Choosing a donee

Choosing a donee

You can appoint one or two persons (‘donee’) to manage your Personal Welfare or your Property and Affairs or both. How do you choose who to be your donee?

Do you need to have two donees?

There’s nothing wrong with having only one donee. That one person can be appointed just to manage your Property and Affairs or to manage your Personal Welfare or to do both. If you appoint just one donee it’s always best to appoint a replacement donee in case the person you appoint as donee isn’t able to do the job.

If you’re married and wish to appoint only one donee then you should think about appointing your spouse as the donee. This can be either for Personal Welfare or for Property and Affairs or if you’re appointing one donee for both.

If for some reason your spouse can’t be your donee you should consider appointing an adult child to be your donee. If you’re going to appoint a child as donee and you have more than one child, you should exercise some care in your choice.

Personal Welfare powers

With Personal Welfare you should choose the adult child who is best able to manage difficult situations. He/she should be able to make hard and difficult decisions.

If you choose to tick the box on page H5 of the LPA Form 1 that allows your donee to ‘refuse consent to start or continue your treatments’ it’s even more important you choose the right person. Refusing to continue treatment could mean ending your life.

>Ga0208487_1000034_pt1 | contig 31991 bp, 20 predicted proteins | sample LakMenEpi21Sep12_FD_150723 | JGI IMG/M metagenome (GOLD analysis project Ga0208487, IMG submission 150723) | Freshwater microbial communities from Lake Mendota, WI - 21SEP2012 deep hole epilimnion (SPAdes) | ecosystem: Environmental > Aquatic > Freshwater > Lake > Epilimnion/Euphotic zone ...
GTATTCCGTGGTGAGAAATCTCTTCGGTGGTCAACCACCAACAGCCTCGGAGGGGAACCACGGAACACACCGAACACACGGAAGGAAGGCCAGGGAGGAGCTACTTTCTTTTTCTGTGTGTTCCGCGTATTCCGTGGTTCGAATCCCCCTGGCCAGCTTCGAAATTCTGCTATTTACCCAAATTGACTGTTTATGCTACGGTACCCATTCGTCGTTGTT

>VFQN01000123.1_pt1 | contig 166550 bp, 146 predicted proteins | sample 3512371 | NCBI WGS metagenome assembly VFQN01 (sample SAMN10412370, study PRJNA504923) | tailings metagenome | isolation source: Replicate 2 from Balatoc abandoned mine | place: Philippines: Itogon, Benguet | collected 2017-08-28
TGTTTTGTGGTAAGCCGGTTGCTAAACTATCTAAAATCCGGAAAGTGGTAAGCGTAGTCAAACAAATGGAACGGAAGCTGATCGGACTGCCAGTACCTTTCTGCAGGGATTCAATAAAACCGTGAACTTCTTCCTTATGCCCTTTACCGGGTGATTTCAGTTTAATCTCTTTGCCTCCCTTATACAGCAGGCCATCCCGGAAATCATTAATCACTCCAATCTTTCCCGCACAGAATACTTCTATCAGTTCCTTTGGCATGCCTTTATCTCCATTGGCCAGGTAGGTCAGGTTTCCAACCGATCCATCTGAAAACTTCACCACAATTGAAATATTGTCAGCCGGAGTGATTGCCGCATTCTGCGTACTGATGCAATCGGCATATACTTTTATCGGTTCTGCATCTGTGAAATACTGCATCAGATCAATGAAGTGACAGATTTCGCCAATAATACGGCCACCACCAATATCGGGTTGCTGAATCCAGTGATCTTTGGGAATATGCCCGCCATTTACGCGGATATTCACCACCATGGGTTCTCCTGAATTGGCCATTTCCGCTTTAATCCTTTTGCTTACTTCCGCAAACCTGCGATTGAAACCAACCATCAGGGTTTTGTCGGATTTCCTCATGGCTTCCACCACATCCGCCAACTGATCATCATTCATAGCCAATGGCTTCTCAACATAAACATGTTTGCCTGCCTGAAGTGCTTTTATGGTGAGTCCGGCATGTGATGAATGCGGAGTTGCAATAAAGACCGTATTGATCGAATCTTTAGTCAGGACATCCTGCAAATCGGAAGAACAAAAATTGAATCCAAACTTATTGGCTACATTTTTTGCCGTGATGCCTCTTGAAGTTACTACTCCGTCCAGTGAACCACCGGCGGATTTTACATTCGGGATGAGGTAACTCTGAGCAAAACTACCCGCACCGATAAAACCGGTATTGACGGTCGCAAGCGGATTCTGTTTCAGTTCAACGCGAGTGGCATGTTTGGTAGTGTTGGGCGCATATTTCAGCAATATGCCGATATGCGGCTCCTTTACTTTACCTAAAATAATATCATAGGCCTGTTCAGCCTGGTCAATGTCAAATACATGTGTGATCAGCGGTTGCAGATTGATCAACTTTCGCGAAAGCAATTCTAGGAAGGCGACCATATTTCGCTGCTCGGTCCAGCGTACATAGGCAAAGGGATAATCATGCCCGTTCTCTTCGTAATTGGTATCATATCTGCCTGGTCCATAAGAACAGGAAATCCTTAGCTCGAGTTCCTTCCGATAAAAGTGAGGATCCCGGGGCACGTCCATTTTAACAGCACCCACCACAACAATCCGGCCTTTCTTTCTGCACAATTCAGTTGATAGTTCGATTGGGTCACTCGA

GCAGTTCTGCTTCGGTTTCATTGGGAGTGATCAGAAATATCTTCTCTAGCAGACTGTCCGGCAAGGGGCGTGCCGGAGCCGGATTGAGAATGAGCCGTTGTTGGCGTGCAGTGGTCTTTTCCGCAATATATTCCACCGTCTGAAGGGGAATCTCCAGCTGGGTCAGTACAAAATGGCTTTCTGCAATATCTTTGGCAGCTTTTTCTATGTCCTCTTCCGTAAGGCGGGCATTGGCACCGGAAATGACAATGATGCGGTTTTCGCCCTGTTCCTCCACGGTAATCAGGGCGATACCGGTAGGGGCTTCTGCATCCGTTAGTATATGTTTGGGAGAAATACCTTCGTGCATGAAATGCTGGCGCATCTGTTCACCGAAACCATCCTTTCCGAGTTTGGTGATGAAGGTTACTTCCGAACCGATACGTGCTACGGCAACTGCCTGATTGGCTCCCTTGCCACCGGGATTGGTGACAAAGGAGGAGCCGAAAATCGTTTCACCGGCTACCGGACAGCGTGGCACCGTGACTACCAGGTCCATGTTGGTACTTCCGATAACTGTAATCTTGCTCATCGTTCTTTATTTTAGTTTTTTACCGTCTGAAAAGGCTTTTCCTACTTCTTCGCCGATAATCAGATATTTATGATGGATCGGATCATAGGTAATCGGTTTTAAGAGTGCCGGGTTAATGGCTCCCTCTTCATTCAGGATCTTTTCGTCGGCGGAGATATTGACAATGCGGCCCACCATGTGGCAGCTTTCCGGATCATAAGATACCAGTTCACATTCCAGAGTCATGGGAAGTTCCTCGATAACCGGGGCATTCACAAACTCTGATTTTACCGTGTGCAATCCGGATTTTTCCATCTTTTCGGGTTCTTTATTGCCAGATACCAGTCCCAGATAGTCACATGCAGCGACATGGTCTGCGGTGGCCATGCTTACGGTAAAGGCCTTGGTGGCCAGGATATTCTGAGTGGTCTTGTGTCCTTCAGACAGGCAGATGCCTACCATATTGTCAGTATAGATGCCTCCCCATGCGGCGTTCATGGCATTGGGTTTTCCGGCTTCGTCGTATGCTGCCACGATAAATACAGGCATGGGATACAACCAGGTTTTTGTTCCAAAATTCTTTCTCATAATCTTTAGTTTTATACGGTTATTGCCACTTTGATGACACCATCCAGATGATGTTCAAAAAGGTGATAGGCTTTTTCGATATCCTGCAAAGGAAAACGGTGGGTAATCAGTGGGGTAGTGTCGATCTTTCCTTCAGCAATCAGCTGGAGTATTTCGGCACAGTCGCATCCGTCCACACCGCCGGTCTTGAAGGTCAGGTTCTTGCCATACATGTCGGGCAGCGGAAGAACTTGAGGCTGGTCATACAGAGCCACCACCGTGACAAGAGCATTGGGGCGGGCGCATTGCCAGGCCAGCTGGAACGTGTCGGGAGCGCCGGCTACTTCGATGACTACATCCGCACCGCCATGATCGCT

Do not choose to give powers of Personal Welfare by LPA to a child or someone with a tendency to be highly emotional or emotionally unstable. Someone with a medical or healthcare background would likely be a good choice to make decisions about your Personal Welfare.

Property and Affairs

A bankrupt cannot be appointed as a donee with Property and Affairs powers. A bankrupt can be given Personal Welfare powers as no money is involved.

Besides bankrupts don’t appoint anyone with an addiction – gambling, drugs, alcohol, or substance abuse. Don’t make the mistake of thinking ‘he will change’. If you lose mental capacity, you can’t take that chance that you might be wrong.

Ideally you should be choosing someone who can be trusted with money and is good at managing it.

You don’t need a donee who is going to go off and invest in the latest new investment. You want a donee who is conservative in managing money perhaps to the point of being dull. So, what if your donee isn’t able to get you the 20% annual return a neighbour mentioned? If you lose mental capacity, you’ll need your finances to last for the rest of your life and it doesn’t matter if the beneficiaries of your Will aren’t going to get as much as they want.

Joint or joint and several

With Personal Welfare LPA Form 1 says that if you choose to appoint 2 donees jointly and they are ‘unable to agree on a particular issue then both donees cannot act on your behalf for that issue’.

If you’re appointing 2 donees with Personal Welfare DO NOT choose to have them act jointly. Otherwise, if your donees can’t agree on whether you should be operated on the doctors would be stopped from operating.

For this reason, in some countries like Australia there can only be one person given Medical Powers of Attorney at any one time.

Even if 2 donees are to act jointly and severally for Personal Welfare matters the problem remains – if donees disagree no decision can be made.

With Property and Affairs powers, it’s more a practical problem that needs consideration. If 2 donees are to act jointly then one donee can’t act if the other goes on an overseas holiday.

If choosing two persons to be your donees choose those who can work together without fighting. If there’s a risk of disagreement between your chosen donees, you’re better off making one a donee and the other a replacement donee. It’s may not be ideal but it’s better than choosing both as donees together and having them fight. If that happens nothing can be done for you.